Shareholders of Qantas (ASX:QAN) and Flight Centre (ASX:FLT) have been waiting for months for international travel to and from Australia restart and today they just might’ve seen the light.

Flight Centre said vaccinations were the key to unleashing pent up demand, after noting a pickup in business among countries with higher levels of vaccination including the US, China, France and Germany.

While FLT recorded an underlying loss of $507 million, it said demand rebounded towards the end of FY21.

In the US, Total Transaction Value (TTV) reached 40% of pre-COVID levels by June 30. Post year-end, China, France and Germany were at 80% of pre-COVID levels near the end of July.

The company admitted ongoing lockdowns were hurting in Australia, but it said removing restrictions were key to the restart of travel both domestic and international.

“FY21 was another challenging year for our industry but conditions have started to improve,” said Flight Centre boss Graham Turner.

“Looking ahead, we believe our position as a diversified global business with compelling customer offerings across three main travel divisions – leisure, corporate and supply – will be of enormous value and a great advantage to us and to our major suppliers.”


“Travel more complex post-COVID”

Turner thinks the company will return to monthly profitability later in FY22 and return to pre-COVID TTV by June 2024.

He also said services like Flight Centre will be more helpful than they were pre-COVID.

“Travel will inevitably be more complex in the post-COVID world and customers will require more assistance as they navigate new requirements and try to understand any restrictions that may still apply,” he said.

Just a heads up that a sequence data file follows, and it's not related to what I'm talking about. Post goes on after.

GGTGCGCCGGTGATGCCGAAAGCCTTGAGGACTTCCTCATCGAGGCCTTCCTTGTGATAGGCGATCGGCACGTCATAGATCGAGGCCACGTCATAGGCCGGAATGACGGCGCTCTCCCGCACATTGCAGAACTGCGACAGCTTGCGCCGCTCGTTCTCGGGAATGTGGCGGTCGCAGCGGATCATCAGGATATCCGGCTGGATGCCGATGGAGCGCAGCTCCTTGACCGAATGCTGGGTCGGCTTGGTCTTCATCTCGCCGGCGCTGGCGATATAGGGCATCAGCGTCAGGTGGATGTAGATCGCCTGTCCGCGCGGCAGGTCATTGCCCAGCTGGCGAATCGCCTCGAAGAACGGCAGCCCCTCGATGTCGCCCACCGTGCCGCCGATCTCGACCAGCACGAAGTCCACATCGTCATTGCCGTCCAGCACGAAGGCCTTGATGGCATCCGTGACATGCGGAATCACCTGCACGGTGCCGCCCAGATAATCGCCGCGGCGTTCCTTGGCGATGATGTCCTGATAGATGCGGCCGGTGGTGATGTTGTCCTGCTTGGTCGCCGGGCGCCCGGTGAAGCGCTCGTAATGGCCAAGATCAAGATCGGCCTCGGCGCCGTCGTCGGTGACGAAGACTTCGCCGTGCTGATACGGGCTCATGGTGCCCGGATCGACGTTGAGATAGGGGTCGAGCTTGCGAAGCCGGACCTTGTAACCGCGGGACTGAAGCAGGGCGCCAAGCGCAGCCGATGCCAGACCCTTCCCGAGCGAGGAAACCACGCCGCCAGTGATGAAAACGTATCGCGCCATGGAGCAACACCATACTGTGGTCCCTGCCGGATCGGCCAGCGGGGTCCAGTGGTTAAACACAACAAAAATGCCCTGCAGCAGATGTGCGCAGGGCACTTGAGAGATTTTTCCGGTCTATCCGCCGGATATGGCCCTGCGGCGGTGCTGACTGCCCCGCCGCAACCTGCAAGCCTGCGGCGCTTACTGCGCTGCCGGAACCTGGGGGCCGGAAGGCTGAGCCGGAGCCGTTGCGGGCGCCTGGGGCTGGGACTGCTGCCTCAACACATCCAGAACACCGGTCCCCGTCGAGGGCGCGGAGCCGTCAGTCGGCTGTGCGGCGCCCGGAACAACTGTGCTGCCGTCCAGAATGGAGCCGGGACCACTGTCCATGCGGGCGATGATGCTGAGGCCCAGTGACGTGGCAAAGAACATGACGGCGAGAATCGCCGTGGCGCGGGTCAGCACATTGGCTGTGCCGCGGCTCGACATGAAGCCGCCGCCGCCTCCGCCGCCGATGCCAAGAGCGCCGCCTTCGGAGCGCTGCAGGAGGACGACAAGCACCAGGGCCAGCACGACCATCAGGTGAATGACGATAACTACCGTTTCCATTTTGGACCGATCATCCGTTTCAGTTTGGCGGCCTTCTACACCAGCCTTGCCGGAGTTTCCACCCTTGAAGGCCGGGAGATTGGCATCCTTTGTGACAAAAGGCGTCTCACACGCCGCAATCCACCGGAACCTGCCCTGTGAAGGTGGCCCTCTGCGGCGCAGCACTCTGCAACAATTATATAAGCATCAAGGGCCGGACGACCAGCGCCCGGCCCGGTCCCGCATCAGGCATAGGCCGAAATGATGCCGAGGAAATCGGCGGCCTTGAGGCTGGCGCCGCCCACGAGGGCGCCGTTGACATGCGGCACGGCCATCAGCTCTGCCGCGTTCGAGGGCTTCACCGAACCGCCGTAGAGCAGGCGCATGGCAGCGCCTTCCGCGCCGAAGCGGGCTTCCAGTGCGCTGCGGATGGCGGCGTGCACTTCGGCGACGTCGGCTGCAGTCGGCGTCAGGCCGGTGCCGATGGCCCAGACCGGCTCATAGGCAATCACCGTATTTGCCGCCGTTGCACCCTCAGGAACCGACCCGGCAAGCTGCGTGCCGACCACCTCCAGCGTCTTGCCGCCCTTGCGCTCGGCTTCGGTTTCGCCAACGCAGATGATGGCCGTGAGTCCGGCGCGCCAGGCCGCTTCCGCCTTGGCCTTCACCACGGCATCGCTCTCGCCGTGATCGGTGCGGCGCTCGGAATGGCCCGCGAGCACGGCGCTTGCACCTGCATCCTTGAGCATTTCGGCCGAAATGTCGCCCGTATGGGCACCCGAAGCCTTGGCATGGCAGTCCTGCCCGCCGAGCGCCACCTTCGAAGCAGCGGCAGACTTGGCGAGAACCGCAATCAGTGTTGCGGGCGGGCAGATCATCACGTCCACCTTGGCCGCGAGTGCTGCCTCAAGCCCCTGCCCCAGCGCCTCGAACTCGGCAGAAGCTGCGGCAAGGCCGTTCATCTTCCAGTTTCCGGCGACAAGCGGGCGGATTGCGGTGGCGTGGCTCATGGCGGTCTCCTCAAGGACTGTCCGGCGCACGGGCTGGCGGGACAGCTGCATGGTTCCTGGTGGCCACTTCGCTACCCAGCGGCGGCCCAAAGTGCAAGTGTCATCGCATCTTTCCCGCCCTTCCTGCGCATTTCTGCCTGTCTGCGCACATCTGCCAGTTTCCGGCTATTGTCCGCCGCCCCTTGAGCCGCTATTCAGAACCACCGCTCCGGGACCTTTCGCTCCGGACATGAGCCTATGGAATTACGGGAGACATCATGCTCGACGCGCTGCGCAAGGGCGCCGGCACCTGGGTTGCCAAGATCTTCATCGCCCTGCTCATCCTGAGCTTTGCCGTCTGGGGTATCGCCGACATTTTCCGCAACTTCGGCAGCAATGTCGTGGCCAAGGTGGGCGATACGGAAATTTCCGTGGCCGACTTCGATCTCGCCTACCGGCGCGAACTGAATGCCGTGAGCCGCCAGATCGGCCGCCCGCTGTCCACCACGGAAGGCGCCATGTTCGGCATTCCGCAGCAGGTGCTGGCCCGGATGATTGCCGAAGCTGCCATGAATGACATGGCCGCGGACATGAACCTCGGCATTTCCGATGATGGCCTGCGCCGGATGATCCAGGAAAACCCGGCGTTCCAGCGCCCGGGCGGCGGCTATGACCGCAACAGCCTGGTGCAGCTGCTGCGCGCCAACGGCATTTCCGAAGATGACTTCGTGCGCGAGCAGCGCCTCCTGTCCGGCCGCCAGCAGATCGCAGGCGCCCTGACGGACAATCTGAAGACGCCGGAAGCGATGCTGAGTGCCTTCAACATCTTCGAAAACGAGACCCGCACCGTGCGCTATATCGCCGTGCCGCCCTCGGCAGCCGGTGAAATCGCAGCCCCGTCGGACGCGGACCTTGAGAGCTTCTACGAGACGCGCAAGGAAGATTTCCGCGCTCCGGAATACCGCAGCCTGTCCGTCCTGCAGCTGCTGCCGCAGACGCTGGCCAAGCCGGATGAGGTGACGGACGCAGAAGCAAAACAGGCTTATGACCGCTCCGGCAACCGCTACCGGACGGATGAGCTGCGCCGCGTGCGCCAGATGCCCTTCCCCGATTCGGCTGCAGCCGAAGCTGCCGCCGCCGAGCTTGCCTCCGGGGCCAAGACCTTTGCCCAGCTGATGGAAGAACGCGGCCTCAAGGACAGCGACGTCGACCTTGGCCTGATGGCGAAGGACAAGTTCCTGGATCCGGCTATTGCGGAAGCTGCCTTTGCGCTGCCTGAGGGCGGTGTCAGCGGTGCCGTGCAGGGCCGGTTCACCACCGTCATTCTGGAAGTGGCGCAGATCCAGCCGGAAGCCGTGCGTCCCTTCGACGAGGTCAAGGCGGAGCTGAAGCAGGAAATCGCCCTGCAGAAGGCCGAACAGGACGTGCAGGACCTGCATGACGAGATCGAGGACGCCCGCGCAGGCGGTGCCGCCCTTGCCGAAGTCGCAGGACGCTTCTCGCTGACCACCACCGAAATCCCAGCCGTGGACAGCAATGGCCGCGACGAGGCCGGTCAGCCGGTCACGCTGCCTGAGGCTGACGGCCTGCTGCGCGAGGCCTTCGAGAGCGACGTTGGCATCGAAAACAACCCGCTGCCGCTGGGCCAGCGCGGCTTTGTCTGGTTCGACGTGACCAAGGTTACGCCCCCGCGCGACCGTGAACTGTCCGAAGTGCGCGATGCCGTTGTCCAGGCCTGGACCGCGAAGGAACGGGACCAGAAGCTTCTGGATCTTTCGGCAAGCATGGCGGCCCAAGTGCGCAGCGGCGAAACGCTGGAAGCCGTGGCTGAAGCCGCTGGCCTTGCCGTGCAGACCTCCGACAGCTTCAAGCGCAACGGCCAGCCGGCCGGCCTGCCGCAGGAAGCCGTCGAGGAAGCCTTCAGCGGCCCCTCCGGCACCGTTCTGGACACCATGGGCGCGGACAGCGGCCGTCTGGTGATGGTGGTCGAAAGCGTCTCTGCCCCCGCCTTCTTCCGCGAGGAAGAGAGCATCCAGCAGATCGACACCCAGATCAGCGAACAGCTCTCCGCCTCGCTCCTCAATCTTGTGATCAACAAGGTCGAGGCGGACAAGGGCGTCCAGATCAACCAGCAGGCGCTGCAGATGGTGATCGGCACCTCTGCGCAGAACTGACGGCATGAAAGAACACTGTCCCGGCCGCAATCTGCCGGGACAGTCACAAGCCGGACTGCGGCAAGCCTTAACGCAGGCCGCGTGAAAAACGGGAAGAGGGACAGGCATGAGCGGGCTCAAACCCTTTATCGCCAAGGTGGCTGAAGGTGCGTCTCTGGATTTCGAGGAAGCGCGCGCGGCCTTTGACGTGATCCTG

“In this type of environment, our people’s knowledge and our enhanced systems will prove invaluable at every step of the customer journey.”


Qantas results show the impact

Qantas results were far from pretty with an underlying loss before tax of $1.83 billion, blowing out to $2.35 billion on a statutory basis.

The Red Roo also revealed its revenue had been hit by $12 billion in FY21 – and $16 billion including the last few months of FY20 – but nonetheless said it was in a strong position with its restructuring program complete and similar to Flight Centre the evidence of demand when borders open.

“The trading conditions have frankly been diabolical,” said CEO Alan Joyce

“Despite the uncertainty that’s still in front of us, we’re in a far better position to manage it than this time last year.”

“We’ve been able to move quickly when borders open and close. We’re a leaner and more efficient organisation. And our requirement for all employees to be vaccinated will create a safer environment for our people and customers.

“When Australia reaches those critical vaccination targets later this year and the likelihood of future lockdowns and border closures reduces, we expect to see a surge in domestic travel demand and a gradual return of international travel.”


Qantas’ plan for the restart of international travel

Qantas is assuming travel out of Victoria and NSW would be restricted until the back end of the year and plans to bring back its international network gradually from this date.

The company plans to start with markets with high levels of vaccination singling out Singapore, the USA, Japan, the UK, Canada as well as New Zealand.

It pushed out plans to restart travel to regions with higher levels of vaccination and high infection rates to April next year  – naming Bali, Bangkok, Manila and Johannesburg among others.

From an aircraft perspective, it is bringing forward the reactivation of five of its A380s next year.

The first two are scheduled for July and the next three in November, although two will be retired and another five could take up until early 2024 to return.

It has also said it was investigating using Darwin as a transit point to London, as it briefly did in late-March 2020 — a practice it’s maintaining with repatriation flights in connection with the Howard Springs quarantine facility as well as “conservative border policies in Western Australia”.

Joyce admitted these plans could change, but claimed to have put his plans to the federal government and it had said the assumptions were reasonable.

“Some people might say we’re being too optimistic, but based on the pace of the vaccine rollout, this is within reach and we want to make sure we’re ready,” Joyce declared.